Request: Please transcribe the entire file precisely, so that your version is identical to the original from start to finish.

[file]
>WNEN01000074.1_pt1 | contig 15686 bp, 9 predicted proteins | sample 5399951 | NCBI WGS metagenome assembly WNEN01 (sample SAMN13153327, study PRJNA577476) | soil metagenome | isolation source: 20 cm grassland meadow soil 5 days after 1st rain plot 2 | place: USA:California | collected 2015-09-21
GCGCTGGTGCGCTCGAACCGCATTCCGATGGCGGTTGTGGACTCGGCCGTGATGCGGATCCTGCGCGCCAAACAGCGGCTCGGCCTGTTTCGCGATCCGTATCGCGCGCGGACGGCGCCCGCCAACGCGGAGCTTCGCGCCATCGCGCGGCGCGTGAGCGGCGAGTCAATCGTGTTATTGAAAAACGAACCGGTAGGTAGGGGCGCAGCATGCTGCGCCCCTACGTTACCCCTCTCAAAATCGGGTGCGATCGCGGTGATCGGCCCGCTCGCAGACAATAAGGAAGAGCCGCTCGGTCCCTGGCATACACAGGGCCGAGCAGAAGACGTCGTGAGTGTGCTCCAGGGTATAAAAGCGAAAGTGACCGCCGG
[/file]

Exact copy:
>WNEN01000074.1_pt1 | contig 15686 bp, 9 predicted proteins | sample 5399951 | NCBI WGS metagenome assembly WNEN01 (sample SAMN13153327, study PRJNA577476) | soil metagenome | isolation source: 20 cm grassland meadow soil 5 days after 1st rain plot 2 | place: USA:California | collected 2015-09-21
GCGCTGGTGCGCTCGAACCGCATTCCGATGGCGGTTGTGGACTCGGCCGTGATGCGGATCCTGCGCGCCAAACAGCGGCTCGGCCTGTTTCGCGATCCGTATCGCGCGCGGACGGCGCCCGCCAACGCGGAGCTTCGCGCCATCGCGCGGCGCGTGAGCGGCGAGTCAATCGTGTTATTGAAAAACGAACCGGTAGGTAGGGGCGCAGCATGCTGCGCCCCTACGTTACCCCTCTCAAAATCGGGTGCGATCGCGGTGATCGGCCCGCTCGCAGACAATAAGGAAGAGCCGCTCGGTCCCTGGCATACACAGGGCCGAGCAGAAGACGTCGTGAGTGTGCTCCAGGGTATAAAAGCGAAAGTGACCGCCGG